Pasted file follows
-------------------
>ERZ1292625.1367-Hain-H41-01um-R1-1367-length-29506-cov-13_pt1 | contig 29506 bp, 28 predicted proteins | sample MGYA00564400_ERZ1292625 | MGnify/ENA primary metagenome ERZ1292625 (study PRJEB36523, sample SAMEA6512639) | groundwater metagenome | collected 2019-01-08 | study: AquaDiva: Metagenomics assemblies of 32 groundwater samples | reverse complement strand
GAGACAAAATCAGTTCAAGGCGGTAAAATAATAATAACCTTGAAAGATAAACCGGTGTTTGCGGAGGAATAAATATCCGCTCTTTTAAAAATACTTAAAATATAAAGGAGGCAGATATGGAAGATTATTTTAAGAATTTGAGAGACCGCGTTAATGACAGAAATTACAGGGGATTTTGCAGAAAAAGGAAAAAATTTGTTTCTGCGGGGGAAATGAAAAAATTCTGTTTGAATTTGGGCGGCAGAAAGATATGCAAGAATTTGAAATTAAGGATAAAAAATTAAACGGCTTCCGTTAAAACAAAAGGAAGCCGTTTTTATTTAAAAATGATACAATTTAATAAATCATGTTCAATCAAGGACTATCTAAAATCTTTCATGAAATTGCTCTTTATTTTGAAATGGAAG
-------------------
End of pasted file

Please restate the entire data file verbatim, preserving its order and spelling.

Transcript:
>ERZ1292625.1367-Hain-H41-01um-R1-1367-length-29506-cov-13_pt1 | contig 29506 bp, 28 predicted proteins | sample MGYA00564400_ERZ1292625 | MGnify/ENA primary metagenome ERZ1292625 (study PRJEB36523, sample SAMEA6512639) | groundwater metagenome | collected 2019-01-08 | study: AquaDiva: Metagenomics assemblies of 32 groundwater samples | reverse complement strand
GAGACAAAATCAGTTCAAGGCGGTAAAATAATAATAACCTTGAAAGATAAACCGGTGTTTGCGGAGGAATAAATATCCGCTCTTTTAAAAATACTTAAAATATAAAGGAGGCAGATATGGAAGATTATTTTAAGAATTTGAGAGACCGCGTTAATGACAGAAATTACAGGGGATTTTGCAGAAAAAGGAAAAAATTTGTTTCTGCGGGGGAAATGAAAAAATTCTGTTTGAATTTGGGCGGCAGAAAGATATGCAAGAATTTGAAATTAAGGATAAAAAATTAAACGGCTTCCGTTAAAACAAAAGGAAGCCGTTTTTATTTAAAAATGATACAATTTAATAAATCATGTTCAATCAAGGACTATCTAAAATCTTTCATGAAATTGCTCTTTATTTTGAAATGGAAG